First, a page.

Scott Crouch is the 23-year-old co-founder and CEO of Mark43, a startup that creates software for law enforcement agencies to help them map gangs on social networks. Join Fast Company's Chuck Salter for a live chat with Crouch today at noon (ET).
Want to be more productive? Buy some desk plants. Office vegetation offers “micro-restoration”—the chance for our brains to recharge throughout the day.
Got a green friend in your workspace? Send us a picture on Twitter using the hashtag #mydeskplant! Tell us if it helps you.
Doogie Horner, author of 100 Ghosts, a collection of reimaginings of the classic white-sheet ghost, drew some pitchmen from beyond the grave for Co.Create. If you haven’t decided on a Halloween costume yet, maybe you’ll be inspired. Check them out.
This week, the home page of the NYTimes.com featured an unusual, wonderful Op-Doc called “A Short History of the Highrise.” Billed as an “interactive documentary,” the project was a collaboration between the Times and the National Film Board of Canada.
With influences ranging from traditional documentary to video games to the tablet experience, “A Short History of the Highrise” is a digital publishing rabbit hole. A casual viewer can consume the film in a few minutes, while the obsessive can delve deep into supplemental content for hours. Fast Company caught up with the project’s Emmy Award-winning director, Katerina Cizek, to learn more about how the documentary form is being transformed in a digital age.
What does breaking news sound like? Circa, the popular mobile news app built on brevity, thinks it can name that tune in one second.
"We want something that’s going to evoke emotion, something that has a sense of urgency but not interruptions. I want something that’s going to be synthetic but inviting."
A new report ranks the world’s countries not on their economic indicators, but on their ability to “safeguard the needs of its future generations.” The results might surprise you… Here are the 59 countries that are most prepared to handle an uncertain future…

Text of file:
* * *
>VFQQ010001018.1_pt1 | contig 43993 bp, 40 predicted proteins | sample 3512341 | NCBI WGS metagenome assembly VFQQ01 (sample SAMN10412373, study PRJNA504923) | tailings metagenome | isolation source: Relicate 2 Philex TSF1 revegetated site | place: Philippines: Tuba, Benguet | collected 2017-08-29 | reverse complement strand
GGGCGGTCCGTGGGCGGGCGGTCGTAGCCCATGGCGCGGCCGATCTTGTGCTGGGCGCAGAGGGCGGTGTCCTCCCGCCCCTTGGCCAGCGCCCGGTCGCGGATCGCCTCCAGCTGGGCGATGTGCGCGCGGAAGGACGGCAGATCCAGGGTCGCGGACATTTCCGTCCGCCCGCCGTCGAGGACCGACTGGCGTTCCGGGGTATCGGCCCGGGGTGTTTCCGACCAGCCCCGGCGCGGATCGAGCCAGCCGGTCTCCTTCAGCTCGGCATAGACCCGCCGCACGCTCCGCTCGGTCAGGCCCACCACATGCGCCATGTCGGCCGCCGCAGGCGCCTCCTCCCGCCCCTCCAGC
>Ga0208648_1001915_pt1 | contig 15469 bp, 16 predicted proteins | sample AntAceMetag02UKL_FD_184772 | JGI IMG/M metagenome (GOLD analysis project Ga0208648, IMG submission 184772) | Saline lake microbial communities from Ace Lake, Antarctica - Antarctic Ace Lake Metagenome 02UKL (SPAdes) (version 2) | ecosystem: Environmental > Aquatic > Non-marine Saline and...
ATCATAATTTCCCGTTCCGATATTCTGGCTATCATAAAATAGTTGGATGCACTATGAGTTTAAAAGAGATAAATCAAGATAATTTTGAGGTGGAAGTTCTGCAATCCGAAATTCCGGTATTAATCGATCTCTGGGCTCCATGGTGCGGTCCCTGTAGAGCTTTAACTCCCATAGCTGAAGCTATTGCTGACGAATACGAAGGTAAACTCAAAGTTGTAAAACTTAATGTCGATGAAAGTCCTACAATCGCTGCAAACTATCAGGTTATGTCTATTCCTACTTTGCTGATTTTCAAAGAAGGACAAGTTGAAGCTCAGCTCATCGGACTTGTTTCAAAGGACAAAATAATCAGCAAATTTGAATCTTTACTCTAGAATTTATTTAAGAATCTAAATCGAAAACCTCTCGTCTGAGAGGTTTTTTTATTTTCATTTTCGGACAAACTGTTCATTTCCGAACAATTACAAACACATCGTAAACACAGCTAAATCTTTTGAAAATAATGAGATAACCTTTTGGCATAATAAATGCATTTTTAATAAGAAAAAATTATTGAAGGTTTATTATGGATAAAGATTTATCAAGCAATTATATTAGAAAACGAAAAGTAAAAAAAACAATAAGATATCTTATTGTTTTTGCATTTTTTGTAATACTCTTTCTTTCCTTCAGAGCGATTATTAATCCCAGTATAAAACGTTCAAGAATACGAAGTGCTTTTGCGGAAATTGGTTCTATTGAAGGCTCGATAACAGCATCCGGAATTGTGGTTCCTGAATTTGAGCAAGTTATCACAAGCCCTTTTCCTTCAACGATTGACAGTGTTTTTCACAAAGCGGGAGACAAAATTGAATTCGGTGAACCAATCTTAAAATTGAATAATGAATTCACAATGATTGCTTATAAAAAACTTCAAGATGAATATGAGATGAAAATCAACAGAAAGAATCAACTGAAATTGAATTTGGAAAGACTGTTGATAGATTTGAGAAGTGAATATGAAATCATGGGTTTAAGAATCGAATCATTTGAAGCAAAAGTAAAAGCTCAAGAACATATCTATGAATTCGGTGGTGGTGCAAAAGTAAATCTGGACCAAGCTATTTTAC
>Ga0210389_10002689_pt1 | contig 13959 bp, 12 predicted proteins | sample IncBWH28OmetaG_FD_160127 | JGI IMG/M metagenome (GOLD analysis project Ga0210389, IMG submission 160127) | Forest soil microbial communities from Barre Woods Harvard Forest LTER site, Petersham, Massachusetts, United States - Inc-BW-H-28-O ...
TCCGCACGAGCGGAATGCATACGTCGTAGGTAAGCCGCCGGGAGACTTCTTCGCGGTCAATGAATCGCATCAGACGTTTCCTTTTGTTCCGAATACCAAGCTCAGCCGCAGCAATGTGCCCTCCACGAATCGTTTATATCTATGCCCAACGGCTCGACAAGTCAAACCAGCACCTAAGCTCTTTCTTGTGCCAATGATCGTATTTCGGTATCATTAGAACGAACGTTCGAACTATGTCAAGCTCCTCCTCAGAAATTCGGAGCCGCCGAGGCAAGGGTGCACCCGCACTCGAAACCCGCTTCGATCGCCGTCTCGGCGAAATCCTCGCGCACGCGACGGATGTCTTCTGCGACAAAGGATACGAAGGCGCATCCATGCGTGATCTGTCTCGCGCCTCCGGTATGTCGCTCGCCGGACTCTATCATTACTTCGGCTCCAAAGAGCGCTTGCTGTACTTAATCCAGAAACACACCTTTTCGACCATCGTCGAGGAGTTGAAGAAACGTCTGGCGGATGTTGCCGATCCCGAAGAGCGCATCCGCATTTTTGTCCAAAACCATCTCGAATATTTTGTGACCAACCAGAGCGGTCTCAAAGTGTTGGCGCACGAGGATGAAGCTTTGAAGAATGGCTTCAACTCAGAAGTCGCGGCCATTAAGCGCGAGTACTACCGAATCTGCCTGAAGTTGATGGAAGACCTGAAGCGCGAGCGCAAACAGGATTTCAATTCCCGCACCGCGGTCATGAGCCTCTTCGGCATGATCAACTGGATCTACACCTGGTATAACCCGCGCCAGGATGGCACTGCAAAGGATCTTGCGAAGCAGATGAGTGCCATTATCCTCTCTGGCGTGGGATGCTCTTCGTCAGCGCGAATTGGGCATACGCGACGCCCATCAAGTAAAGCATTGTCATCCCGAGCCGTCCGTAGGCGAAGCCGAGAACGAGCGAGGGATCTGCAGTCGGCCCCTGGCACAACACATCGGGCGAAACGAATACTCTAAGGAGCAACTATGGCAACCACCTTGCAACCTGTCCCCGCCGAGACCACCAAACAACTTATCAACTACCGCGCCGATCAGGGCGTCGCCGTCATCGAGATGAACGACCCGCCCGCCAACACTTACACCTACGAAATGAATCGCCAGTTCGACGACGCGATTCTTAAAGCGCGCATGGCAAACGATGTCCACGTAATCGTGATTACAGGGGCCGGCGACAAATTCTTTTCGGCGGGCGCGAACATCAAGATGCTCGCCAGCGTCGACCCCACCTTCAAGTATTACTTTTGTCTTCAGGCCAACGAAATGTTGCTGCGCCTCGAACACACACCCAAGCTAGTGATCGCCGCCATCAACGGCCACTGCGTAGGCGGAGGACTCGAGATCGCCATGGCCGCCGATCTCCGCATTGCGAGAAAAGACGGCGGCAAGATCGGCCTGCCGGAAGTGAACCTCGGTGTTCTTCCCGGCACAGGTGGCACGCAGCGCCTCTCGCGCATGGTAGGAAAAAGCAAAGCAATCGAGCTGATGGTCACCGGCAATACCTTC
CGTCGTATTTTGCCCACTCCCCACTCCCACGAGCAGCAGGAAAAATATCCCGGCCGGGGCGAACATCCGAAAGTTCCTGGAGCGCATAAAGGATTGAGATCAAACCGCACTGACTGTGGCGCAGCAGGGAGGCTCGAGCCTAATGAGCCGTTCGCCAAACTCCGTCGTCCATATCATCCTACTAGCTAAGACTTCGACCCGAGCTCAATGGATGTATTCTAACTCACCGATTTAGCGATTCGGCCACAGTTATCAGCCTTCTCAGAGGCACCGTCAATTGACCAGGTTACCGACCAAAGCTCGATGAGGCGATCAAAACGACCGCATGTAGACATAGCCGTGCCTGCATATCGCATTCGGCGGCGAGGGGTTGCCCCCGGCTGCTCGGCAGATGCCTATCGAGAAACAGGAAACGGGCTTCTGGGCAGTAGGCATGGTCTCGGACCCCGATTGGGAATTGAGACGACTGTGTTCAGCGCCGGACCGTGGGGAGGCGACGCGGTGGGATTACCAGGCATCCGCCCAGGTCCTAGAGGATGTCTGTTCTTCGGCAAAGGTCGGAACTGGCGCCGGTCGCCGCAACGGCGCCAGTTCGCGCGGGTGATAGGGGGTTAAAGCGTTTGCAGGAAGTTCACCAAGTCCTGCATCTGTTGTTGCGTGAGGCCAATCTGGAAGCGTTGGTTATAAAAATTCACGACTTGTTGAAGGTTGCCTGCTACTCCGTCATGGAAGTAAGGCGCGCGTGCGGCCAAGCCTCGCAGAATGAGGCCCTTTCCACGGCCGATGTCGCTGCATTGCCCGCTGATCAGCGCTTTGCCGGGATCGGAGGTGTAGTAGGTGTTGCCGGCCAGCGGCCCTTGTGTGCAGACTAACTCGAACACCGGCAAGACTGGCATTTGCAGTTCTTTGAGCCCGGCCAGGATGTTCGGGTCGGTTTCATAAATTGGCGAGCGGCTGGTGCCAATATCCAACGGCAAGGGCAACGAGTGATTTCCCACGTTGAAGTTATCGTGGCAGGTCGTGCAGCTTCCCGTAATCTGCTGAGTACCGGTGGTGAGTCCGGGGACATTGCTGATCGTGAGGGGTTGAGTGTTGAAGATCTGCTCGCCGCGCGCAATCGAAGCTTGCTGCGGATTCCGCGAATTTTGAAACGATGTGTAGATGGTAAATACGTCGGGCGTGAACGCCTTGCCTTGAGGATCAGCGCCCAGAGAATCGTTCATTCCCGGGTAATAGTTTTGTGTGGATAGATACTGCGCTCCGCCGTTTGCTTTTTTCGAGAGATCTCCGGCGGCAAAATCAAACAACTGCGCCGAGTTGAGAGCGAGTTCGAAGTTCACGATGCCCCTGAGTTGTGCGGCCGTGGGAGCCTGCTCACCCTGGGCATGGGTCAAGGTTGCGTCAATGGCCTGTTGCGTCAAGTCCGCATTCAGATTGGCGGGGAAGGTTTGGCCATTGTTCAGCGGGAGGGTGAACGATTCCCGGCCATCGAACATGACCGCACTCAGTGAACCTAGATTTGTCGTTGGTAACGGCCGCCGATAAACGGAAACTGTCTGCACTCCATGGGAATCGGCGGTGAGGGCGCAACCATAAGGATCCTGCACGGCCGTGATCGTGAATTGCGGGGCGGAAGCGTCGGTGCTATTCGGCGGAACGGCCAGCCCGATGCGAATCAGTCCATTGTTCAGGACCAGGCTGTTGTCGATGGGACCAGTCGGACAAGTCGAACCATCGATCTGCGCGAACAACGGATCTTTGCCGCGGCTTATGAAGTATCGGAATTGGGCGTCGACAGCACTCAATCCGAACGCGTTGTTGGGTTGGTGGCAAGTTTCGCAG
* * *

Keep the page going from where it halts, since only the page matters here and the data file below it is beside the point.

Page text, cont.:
Here are a few tips to help you be happy and productive!
- Buddha had it right: Relax the mind and productivity will follow
- Slay the emotional vampires that are holding you back
- Borrow these 5 smart start up habits to maximize your productivity
Have a good one!
“Our generation admires people who are creating products and companies that do things to make the world a better place.”
“If you’re good at it, self-generated thought [mind wandering] can be life-affirmingly constructive.”
“I figured Fast Company received many standard resumes that they routinely read through. Then, they probably threw them out. I wanted to make something different, something exciting and colorful, something that showed them how much I admired them and who I really was. I put an infographic on the website mapping out why I was the perfect candidate—showing that I had something to add.
Two and half hours later, I received an email. I had a phone interview a week later. The rest is history. It turns out you can tweet your way to your dream job (or internship).”
The sound of Wikipedia being updated is surprisingly relaxing.
Listen to Wikipedia, inspired by Listen to Bitcoin and created by Mahmoud Hashemi and Stephen LaPorte, transforms the worldwide editing process into a relaxed global orchestra. A celesta plays whenever an addition is made. A clavichord sounds whenever something is deleted. The higher the pitch, the smaller the edit.
Here is a peek into examples of ethical factory labor.
“If there’s a road that leads to perfect, the road that travels in the opposite direction leads to launching. Nothing will ever be perfect—not your product, service, messaging, etc. But the only real way to test it is by getting your work in front of people. Flaws can be adjusted, but the only way to find them is to get your work out there.”
This video explains why music makes you happy.